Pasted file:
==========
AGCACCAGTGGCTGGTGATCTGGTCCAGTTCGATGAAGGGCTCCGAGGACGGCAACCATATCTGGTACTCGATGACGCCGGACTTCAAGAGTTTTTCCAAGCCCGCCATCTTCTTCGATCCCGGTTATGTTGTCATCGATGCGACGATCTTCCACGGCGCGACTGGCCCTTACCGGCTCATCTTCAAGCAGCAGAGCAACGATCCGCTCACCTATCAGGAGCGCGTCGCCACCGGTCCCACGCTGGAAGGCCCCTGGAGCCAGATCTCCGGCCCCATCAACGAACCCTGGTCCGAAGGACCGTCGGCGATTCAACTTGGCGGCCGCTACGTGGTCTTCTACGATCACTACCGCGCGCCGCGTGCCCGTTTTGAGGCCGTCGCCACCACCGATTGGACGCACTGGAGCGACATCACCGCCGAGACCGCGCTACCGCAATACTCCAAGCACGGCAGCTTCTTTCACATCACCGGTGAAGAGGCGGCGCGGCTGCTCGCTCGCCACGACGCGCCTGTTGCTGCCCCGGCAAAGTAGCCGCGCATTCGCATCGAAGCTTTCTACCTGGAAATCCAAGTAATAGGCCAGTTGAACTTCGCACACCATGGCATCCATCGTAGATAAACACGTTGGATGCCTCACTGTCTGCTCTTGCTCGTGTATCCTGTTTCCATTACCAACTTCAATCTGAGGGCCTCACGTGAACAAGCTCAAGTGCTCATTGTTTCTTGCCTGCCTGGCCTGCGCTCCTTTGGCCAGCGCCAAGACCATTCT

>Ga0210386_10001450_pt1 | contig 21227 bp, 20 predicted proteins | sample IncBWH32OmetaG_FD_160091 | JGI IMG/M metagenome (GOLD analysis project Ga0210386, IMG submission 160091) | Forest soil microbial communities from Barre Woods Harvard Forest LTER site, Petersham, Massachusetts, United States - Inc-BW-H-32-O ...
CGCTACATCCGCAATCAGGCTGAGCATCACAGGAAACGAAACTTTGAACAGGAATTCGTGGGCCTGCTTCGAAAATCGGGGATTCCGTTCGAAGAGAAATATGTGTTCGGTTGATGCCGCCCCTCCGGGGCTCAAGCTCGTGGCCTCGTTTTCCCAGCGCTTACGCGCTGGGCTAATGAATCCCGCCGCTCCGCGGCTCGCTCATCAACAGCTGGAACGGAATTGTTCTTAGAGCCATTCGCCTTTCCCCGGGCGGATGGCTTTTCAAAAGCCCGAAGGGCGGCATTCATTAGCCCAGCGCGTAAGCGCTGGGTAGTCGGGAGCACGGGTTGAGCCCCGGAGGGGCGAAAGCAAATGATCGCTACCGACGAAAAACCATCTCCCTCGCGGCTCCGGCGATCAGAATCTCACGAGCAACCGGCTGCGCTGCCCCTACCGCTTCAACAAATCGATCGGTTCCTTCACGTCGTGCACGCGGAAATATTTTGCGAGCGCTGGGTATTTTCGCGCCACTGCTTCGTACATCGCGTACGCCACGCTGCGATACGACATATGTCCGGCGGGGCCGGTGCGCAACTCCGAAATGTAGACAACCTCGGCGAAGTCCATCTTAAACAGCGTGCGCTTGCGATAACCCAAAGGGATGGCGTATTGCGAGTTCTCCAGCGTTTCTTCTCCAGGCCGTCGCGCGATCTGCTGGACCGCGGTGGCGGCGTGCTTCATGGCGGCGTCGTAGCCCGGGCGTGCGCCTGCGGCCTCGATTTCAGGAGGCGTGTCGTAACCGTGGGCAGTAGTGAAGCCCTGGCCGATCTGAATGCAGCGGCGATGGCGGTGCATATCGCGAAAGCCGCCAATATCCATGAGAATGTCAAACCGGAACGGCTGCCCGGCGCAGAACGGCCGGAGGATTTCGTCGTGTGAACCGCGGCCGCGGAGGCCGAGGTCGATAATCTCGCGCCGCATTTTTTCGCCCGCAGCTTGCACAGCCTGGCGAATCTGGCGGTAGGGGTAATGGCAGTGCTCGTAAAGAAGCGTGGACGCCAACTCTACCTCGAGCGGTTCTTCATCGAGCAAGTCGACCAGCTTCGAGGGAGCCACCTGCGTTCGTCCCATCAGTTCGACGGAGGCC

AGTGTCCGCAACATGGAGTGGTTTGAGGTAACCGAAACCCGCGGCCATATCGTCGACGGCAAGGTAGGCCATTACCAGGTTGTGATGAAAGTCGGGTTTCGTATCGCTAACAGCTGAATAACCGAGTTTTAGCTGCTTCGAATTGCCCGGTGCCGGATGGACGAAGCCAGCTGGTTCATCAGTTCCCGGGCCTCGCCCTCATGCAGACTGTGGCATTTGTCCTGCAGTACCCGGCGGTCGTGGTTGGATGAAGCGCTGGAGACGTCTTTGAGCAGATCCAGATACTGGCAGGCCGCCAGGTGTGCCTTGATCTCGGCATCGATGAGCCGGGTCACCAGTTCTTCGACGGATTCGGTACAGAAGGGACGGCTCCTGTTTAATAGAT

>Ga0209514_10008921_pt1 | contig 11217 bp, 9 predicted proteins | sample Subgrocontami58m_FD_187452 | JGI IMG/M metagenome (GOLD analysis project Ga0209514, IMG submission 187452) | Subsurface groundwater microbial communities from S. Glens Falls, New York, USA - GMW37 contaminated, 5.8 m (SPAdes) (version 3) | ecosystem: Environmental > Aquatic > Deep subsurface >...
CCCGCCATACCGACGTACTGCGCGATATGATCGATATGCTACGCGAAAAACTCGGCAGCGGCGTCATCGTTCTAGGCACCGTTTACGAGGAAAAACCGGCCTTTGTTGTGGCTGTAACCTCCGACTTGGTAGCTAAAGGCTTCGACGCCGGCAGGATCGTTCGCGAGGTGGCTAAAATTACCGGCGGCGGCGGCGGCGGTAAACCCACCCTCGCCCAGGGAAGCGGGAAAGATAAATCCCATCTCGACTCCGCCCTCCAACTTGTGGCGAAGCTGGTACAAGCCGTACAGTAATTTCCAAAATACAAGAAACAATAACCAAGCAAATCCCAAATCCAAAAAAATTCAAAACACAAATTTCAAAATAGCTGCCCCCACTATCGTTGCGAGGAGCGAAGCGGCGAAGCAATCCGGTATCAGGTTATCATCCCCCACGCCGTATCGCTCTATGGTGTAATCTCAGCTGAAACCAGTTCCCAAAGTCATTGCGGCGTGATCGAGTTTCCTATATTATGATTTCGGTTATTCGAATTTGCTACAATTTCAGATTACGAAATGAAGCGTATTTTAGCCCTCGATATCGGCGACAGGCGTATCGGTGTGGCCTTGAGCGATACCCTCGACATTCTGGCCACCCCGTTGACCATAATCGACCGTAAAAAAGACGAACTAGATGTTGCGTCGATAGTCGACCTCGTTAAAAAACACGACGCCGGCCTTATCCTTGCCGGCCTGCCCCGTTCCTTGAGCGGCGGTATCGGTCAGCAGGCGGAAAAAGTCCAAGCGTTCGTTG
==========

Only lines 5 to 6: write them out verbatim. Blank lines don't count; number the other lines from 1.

>Ga0209514_10008921_pt1 | contig 11217 bp, 9 predicted proteins | sample Subgrocontami58m_FD_187452 | JGI IMG/M metagenome (GOLD analysis project Ga0209514, IMG submission 187452) | Subsurface groundwater microbial communities from S. Glens Falls, New York, USA - GMW37 contaminated, 5.8 m (SPAdes) (version 3) | ecosystem: Environmental > Aquatic > Deep subsurface >...
CCCGCCATACCGACGTACTGCGCGATATGATCGATATGCTACGCGAAAAACTCGGCAGCGGCGTCATCGTTCTAGGCACCGTTTACGAGGAAAAACCGGCCTTTGTTGTGGCTGTAACCTCCGACTTGGTAGCTAAAGGCTTCGACGCCGGCAGGATCGTTCGCGAGGTGGCTAAAATTACCGGCGGCGGCGGCGGCGGTAAACCCACCCTCGCCCAGGGAAGCGGGAAAGATAAATCCCATCTCGACTCCGCCCTCCAACTTGTGGCGAAGCTGGTACAAGCCGTACAGTAATTTCCAAAATACAAGAAACAATAACCAAGCAAATCCCAAATCCAAAAAAATTCAAAACACAAATTTCAAAATAGCTGCCCCCACTATCGTTGCGAGGAGCGAAGCGGCGAAGCAATCCGGTATCAGGTTATCATCCCCCACGCCGTATCGCTCTATGGTGTAATCTCAGCTGAAACCAGTTCCCAAAGTCATTGCGGCGTGATCGAGTTTCCTATATTATGATTTCGGTTATTCGAATTTGCTACAATTTCAGATTACGAAATGAAGCGTATTTTAGCCCTCGATATCGGCGACAGGCGTATCGGTGTGGCCTTGAGCGATACCCTCGACATTCTGGCCACCCCGTTGACCATAATCGACCGTAAAAAAGACGAACTAGATGTTGCGTCGATAGTCGACCTCGTTAAAAAACACGACGCCGGCCTTATCCTTGCCGGCCTGCCCCGTTCCTTGAGCGGCGGTATCGGTCAGCAGGCGGAAAAAGTCCAAGCGTTCGTTG